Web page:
Passport Magazine teamed with the IGLTA (International Gay and Lesbian Travel Association) to discover traveler's confidence in the COVID-19 vaccine and assess their travel plans for 2021. A survey was sent out to more than 94,000 travelers subscribed to PASSPORT Magazine along with IGLTA subscribers and asked when they plan to travel, where they plan to go, how they plan to get there and more. Key findings included that 79% of travelers plan to get vaccinated before the summer and that 58% of travelers plan to make their first trips before the fall of 2021, among other results.

Torchwood star Gareth David-Lloyd responded to Russell T Davies' remarks on why straight actors shouldn't play LGBT+ characters in film and television, PinkNews noted. Davies waded into the ongoing debate in an interview for the Radio Times, where the showrunner explained why "authenticity" is key when casting gay roles. The debate resonated with David-Lloyd, who is straight but was cast by Davies as the gay character Ianto Jones in the 2004 series Mine All Mine and as bisexual in the Doctor Who spinoff Torchwood. "Ianto's sexuality was complex, but interesting that I got the role partly based on the strength of a gay character I played for Russell T Davies in Mine All Mine. But then I suppose we all make mistakes," David-Lloyd tweeted.

UK-based consumer technology news and reviews site TechRadar recently held its LGBTQ+ Gaming Week 2021—a week-long celebration during LGBTQ+ gamers were invited to tell their stories and explore topics within that community, according to the site. Features included issues such as LGBTQ+ representation in mobile games; how playing The Sims can help one understand sexuality; and queer parents finding validation in games.

Out actor/musician Juan Pablo Di Pace released "Fall On Me," the first single from his upcoming EP, a press release announced. The music video for the adult contemporary ballad was shot in Madrid during the pandemic and directed by Manolo Pavon, photographer on Academy Award-winning filmmaker Pedro Almodovar's films. The EP, available in March, is Di Pace's first music project in two years and includes several songs: five originals, one cover and one Spanish-language tune. His first-ever single, 2010's "We Wanna Rock," reached number one on the iTunes Spanish Charts.

Parasite director Bong Joon-ho was selected as jury president of the 78th Venice International Film Festival on Sept. 1-11, USA Today noted. The Oscar-winning director will preside over seven jurors to hand out the festival's top awards, including the prestigious Golden Lion. The Venice Film Festival was one of the only major film festivals to proceed in person last year amid the pandemic.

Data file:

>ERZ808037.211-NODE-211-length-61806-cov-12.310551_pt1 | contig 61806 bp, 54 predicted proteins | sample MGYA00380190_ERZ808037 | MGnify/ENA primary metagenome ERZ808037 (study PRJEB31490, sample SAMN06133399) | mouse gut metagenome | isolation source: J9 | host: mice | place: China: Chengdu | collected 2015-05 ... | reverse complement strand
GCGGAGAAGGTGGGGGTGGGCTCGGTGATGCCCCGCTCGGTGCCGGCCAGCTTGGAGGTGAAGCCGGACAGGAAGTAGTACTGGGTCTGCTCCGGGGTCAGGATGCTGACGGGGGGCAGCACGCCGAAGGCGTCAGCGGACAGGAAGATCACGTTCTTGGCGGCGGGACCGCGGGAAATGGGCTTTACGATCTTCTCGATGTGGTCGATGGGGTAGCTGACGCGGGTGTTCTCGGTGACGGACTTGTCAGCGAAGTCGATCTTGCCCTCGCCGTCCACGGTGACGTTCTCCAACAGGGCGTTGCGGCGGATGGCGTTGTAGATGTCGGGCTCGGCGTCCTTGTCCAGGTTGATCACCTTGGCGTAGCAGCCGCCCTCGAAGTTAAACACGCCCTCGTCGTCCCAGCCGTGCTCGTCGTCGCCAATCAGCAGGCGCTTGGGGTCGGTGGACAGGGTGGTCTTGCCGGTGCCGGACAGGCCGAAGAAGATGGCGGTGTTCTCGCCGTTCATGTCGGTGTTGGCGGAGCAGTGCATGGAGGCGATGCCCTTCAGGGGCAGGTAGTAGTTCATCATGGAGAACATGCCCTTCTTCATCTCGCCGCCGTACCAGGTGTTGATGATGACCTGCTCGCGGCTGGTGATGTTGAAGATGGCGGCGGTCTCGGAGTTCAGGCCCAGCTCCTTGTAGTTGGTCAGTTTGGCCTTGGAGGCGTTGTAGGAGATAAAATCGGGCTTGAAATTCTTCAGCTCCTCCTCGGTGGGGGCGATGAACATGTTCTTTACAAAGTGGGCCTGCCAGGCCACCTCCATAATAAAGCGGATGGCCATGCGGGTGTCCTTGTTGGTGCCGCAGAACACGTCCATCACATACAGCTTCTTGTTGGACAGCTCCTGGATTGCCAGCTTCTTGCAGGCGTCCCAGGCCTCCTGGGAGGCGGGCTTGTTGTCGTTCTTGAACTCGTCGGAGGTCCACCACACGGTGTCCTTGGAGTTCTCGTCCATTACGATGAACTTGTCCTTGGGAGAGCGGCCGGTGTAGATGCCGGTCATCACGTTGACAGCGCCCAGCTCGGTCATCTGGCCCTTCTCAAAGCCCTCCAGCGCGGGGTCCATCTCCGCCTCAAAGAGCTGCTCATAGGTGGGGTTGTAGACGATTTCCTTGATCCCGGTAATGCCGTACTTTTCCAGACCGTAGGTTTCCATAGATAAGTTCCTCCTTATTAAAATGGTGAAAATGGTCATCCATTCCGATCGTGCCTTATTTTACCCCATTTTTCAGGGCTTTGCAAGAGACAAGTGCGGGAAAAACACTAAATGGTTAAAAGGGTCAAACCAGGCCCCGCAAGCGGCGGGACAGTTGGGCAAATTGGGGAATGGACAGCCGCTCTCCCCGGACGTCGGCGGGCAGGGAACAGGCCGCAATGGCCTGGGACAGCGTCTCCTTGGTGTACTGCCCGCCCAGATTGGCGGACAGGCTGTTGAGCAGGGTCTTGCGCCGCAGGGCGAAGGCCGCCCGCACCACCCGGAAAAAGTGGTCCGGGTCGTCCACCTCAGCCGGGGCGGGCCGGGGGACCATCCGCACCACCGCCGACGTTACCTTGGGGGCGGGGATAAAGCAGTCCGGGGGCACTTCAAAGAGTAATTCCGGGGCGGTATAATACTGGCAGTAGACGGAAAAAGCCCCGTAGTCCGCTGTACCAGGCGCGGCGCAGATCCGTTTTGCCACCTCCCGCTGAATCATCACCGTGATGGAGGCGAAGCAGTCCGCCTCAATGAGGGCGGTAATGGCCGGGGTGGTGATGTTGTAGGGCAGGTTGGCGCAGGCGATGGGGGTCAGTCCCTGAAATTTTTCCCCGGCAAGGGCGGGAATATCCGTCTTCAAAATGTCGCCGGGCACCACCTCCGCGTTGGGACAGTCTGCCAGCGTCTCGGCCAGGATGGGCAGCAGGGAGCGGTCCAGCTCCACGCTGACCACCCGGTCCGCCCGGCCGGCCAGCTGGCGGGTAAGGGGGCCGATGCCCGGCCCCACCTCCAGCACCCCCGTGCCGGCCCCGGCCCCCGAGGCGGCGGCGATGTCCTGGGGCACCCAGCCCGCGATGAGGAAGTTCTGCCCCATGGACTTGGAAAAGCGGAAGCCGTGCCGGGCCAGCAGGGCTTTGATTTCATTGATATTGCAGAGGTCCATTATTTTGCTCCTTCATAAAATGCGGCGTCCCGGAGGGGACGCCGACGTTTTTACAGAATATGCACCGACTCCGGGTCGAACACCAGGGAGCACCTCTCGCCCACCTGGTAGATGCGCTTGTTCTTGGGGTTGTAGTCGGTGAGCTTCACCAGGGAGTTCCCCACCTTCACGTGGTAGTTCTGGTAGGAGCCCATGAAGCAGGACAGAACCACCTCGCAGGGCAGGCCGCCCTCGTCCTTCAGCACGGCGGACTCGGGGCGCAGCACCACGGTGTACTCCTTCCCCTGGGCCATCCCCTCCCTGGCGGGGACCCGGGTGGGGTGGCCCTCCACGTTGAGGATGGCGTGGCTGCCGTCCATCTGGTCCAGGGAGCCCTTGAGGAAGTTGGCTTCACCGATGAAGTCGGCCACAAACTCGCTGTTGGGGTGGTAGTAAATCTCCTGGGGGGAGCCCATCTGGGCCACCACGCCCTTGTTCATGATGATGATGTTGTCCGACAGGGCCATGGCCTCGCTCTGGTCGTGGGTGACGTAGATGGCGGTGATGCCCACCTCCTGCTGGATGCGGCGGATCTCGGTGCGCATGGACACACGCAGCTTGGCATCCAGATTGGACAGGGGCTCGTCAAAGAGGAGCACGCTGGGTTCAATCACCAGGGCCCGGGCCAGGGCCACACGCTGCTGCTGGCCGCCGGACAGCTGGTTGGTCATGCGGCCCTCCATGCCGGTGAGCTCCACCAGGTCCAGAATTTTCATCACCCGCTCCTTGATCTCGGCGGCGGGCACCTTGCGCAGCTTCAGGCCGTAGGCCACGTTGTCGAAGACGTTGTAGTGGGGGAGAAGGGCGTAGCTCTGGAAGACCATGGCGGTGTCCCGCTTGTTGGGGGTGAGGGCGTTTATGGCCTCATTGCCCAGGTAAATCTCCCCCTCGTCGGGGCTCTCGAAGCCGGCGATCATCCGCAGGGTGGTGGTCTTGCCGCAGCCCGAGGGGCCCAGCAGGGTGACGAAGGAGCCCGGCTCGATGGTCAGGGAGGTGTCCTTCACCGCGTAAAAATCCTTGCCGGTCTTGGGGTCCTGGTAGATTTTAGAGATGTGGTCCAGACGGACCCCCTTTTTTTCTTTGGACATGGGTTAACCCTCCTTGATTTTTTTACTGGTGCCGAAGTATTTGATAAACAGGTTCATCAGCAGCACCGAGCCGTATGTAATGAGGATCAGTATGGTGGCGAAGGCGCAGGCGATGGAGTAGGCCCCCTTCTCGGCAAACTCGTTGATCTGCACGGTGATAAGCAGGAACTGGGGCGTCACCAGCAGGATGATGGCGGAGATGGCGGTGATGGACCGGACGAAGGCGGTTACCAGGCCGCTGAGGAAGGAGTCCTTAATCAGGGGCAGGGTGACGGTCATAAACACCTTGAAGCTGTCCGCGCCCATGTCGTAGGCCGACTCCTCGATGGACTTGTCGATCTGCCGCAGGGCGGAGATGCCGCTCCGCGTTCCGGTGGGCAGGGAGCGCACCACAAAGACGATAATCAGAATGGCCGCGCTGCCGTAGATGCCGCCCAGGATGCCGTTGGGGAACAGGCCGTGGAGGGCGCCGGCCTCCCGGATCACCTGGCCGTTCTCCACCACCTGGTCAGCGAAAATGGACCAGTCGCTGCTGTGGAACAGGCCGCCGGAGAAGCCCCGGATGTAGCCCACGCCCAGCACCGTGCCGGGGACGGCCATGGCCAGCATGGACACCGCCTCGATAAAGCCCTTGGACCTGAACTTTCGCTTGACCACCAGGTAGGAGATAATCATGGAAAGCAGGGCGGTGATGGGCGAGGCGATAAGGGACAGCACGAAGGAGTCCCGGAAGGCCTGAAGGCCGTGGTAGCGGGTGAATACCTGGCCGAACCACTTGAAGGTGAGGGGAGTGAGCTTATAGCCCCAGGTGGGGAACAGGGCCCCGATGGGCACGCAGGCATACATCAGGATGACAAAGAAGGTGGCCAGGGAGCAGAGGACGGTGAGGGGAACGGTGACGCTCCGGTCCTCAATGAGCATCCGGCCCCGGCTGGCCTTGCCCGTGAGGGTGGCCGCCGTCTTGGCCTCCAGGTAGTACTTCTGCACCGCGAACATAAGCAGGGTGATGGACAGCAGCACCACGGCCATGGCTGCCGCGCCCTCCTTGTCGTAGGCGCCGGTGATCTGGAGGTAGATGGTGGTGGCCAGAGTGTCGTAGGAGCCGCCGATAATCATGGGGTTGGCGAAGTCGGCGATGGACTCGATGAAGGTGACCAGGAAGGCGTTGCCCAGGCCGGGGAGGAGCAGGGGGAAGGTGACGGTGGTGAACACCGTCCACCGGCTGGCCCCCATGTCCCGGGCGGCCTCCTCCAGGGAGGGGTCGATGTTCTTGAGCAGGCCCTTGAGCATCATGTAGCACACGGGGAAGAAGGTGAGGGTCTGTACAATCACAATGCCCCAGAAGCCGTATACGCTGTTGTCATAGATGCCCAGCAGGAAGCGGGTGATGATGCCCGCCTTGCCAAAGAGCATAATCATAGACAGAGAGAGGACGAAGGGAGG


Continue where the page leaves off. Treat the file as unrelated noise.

Teenage global climate-change activist Greta Thunberg welcomed President Joe Biden's return to the Paris climate accord—and she didn't let a chance to rib Sen. Ted Cruz, who called resumption of U.S. membership anti-American, slip by, according to MarketWatch. Cruz said that "by rejoining the Paris Climate Agreement, President Biden indicates he's more interested in the views of the citizens of Paris than in the jobs of the citizens of Pittsburgh." Thunberg responded, "So happy that USA has finally rejoined the Pittsburgh Agreement. Welcome back!"

In Venice, bisexual U.S. designer Rick Owens unveiled his latest collaboration, noted. Debuted as a part of the fall 2021 men's collection, the style is a partnership with footwear icon Converse. The collaboration marks the first time that Converse has ever had a style with a square toe. It is a part of Owens' Drkshdw line and includes two TurboDrk Chuck 70s in black. (They will later be available in lily white.) The styles, which are unisex, will be priced at $165-$170.

Laurence Llewelyn-Bowen thought it was "bizarre" the BBC added a discriminatory language warning to an episode of The Royle Family that described him as a "Nancy boy," PinkNews noted. The '90s sitcom is the latest TV series to be tagged with a warning that it "contains discriminatory language which some viewers may find offensive." Llewelyn-Bowen, who is straight, told The Times, "I mean, for God's sake, what was he going to call me? That's exactly what people thought I was in the '90s, and appearing on The Royle Family was an iconic moment for me. I certainly didn't take offense."

Hong Kong authorities are investigating recent videos showing two naked men engaging in sexual acts—including masturbation and anal sex—in full view of passengers on a moving public train, according to, citing The South China Morning Post. The two viral clips appeared to be filmed on the Tung Chung line, although a spokesman for the Mass Transit Railway said little else was known about the two men or the videos which were posted to Twitter.

This article shared 1100 times since Sun Jan 24, 2021